I have never found any sensible explanation why "some" computers that can boot a large internal drive cannot boot a smaller large external drive.

What I have not tried is making a /boot partition at the beginning of one of the larger external drives to see if grub can find the rest of itself that way.

oldfred
November 30th, 2011, 02:47 AM
You have a separate /boot so you have to mount both to reinstall grub. Most desktops do not need a separate /boot, but as efflandt says we have seen issues with large / (root) partition. You have a separate /home so your root is not huge.

#If separate /boot & Natty grub 1.99 or later
$ sudo mount /dev/sdb5 /mnt
$ sudo mount /dev/sdb2 /mnt/boot
$ sudo grub-install --boot-directory=/mnt/boot /dev/sdb

Did you encrypt swap?
/dev/mapper/cryptswap1 none swap sw 0 0

Kalnor
November 30th, 2011, 12:04 PM
I see that it can be an unsolvable problem then.

I tried the code you gave me but it didn't help either. I get sent to grub rescue prompt and the message is 'unknown filesystem'. And no I didn't encrypt the swap.

Is there anything I can do to solve this problem?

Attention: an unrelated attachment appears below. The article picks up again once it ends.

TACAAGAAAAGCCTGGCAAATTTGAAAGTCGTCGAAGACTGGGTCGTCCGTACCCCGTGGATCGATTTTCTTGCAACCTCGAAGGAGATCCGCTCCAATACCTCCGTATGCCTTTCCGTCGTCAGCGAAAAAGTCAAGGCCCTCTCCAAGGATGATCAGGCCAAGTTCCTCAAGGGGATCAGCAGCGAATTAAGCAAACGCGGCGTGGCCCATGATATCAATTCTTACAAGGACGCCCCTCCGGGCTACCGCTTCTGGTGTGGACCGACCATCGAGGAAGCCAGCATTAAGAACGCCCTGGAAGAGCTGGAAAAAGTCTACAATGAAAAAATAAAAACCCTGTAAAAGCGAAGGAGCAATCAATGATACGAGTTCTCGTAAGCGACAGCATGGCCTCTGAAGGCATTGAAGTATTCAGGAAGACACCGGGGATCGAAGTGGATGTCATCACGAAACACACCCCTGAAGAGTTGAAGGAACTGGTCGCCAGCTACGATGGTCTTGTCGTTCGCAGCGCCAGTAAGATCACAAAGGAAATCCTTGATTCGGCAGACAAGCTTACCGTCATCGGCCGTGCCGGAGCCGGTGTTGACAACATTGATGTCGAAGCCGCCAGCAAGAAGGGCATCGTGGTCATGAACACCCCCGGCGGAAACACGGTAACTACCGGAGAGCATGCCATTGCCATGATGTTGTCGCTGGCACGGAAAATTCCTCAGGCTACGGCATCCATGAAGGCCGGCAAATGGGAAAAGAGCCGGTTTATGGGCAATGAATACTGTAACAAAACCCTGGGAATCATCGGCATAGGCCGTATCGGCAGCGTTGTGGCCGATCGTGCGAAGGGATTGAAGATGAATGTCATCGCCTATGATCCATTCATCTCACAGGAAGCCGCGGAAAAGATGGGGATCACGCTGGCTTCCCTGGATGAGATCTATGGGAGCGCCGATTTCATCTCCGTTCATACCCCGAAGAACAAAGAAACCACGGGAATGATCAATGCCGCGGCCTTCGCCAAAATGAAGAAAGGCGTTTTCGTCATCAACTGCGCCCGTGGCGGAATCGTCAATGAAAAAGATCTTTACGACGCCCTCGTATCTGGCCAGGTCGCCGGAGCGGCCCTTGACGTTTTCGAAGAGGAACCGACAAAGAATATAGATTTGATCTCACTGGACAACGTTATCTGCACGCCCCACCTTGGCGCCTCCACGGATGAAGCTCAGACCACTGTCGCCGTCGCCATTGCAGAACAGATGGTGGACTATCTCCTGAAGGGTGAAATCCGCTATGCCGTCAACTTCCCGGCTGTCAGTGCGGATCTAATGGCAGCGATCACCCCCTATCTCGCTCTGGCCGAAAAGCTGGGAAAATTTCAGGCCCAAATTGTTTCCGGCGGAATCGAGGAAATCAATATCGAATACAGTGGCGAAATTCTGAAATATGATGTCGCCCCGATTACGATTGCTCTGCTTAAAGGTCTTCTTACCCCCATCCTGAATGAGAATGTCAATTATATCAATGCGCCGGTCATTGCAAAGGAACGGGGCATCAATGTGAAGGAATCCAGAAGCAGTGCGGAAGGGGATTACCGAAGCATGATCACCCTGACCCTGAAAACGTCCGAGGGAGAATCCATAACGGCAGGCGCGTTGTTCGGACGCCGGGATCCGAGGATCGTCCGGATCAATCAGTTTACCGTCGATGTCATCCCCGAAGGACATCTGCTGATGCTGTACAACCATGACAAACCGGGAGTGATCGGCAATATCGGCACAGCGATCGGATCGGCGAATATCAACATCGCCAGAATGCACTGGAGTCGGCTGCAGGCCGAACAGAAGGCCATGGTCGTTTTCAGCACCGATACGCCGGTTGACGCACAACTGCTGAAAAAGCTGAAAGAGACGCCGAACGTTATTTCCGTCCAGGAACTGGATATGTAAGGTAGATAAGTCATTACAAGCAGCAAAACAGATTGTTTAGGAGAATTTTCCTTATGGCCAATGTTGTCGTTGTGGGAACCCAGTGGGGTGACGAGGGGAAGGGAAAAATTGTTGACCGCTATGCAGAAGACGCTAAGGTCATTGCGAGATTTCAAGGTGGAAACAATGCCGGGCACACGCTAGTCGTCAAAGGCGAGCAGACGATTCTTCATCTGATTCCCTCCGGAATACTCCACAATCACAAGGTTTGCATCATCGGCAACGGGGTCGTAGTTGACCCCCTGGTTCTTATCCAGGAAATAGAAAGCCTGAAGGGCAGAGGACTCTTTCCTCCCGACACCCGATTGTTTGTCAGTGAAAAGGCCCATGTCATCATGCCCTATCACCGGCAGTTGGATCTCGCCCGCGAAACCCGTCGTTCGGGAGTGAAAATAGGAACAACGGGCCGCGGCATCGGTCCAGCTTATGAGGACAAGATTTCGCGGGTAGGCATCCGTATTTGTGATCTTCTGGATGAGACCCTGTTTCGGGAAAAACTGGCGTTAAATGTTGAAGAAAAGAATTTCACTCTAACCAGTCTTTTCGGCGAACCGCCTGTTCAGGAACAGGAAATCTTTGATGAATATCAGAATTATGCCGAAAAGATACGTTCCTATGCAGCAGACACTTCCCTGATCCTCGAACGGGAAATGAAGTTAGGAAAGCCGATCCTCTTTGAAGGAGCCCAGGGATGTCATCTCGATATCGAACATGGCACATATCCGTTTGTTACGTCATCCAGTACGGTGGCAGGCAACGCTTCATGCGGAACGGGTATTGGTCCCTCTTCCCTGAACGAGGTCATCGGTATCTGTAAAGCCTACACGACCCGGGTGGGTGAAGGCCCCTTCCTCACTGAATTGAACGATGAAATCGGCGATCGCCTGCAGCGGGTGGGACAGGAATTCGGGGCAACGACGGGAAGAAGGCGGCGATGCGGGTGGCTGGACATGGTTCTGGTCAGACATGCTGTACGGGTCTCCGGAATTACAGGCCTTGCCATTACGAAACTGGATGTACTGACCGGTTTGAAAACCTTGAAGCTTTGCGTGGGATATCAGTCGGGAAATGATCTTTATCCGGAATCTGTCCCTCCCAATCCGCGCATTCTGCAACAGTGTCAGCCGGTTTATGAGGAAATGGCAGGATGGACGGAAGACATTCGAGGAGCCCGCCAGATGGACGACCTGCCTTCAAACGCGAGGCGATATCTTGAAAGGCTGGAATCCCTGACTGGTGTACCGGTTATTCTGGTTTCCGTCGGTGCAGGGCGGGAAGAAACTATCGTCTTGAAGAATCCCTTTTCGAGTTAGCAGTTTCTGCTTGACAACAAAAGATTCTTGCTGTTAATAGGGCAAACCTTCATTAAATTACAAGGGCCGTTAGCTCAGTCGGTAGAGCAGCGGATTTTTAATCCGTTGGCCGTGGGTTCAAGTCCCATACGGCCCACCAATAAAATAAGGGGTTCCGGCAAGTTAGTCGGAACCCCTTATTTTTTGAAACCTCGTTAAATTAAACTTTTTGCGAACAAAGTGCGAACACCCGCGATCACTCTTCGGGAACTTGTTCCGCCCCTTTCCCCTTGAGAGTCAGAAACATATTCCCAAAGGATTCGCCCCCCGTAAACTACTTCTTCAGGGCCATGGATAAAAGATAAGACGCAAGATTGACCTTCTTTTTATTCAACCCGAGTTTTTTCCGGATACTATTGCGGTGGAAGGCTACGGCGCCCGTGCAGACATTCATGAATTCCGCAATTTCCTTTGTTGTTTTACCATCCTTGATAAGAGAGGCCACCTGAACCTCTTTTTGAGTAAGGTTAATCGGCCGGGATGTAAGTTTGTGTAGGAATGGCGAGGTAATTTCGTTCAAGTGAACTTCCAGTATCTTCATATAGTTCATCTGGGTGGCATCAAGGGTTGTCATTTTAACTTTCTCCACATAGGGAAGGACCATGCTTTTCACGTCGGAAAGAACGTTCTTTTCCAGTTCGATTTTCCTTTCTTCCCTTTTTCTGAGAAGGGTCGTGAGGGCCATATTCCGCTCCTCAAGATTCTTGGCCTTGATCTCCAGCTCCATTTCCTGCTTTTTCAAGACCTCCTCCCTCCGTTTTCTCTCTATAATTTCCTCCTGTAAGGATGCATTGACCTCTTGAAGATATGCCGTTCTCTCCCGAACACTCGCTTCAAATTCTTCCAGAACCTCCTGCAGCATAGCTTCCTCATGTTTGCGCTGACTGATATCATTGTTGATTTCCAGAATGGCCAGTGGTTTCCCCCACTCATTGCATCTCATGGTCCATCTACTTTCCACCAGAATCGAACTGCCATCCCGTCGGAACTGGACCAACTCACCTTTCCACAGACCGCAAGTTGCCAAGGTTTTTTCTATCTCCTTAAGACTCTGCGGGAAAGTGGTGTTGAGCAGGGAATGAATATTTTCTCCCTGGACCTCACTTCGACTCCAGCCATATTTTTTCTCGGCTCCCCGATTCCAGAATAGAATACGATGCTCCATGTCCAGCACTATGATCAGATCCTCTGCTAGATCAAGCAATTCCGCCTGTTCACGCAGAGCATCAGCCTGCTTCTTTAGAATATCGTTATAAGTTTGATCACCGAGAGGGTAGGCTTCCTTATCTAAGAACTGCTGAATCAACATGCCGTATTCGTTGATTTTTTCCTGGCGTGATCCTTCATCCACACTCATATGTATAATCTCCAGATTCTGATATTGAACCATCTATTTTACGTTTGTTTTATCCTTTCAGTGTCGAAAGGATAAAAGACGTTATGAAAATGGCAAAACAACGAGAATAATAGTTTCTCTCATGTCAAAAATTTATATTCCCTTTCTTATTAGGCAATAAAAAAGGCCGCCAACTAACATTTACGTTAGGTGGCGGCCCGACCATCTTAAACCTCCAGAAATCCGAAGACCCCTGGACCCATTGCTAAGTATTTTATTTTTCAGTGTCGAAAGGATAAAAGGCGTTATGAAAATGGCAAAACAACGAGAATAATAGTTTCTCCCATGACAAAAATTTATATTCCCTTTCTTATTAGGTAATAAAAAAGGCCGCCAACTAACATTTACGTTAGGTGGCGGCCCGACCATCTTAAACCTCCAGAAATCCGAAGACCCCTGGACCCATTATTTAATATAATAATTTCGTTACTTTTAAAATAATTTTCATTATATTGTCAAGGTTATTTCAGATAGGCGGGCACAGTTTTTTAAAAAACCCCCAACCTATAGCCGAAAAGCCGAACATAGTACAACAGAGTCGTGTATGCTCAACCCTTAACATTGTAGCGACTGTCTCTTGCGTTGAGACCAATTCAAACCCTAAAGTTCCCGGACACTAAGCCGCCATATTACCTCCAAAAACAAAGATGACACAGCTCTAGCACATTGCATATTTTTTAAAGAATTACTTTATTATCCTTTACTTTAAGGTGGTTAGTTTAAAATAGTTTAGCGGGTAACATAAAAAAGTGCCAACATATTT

james2b
November 30th, 2011, 12:25 PM
When you have some Linux installed on an external hard drive, and you have Windows and or some Linux on your internal drive, then it is best to have the boot loader installed onto MBR of the internal drive. So with your Windows 7 on the internal you should use the windows boot manager, and add your Linux with Easy BCD tool which is found here; http://neosmart.net/EasyBCD/ , this is really true if your computer is a Dell with that Data Safe and 7, as it will just remove grub and put back the windows boot loader. Also this will allow you to boot the PC without the external USB hard drive connected.

Kalnor
November 30th, 2011, 03:51 PM
Thanks for all of your help. I have managed to solve this problem by removing the /dev/sdb1 partition (750GB) and all the Linux partitions. I then re-created the Linux partitions so that the /boot partition is at the very beginning of the hard drive because according to effland there is a problem on some computers when the boot partition is too far on the drive. This has solved the problem and I now have Ubuntu running of the external hdd.

Thanks a lot guys and I hope others will find this solution useful as well.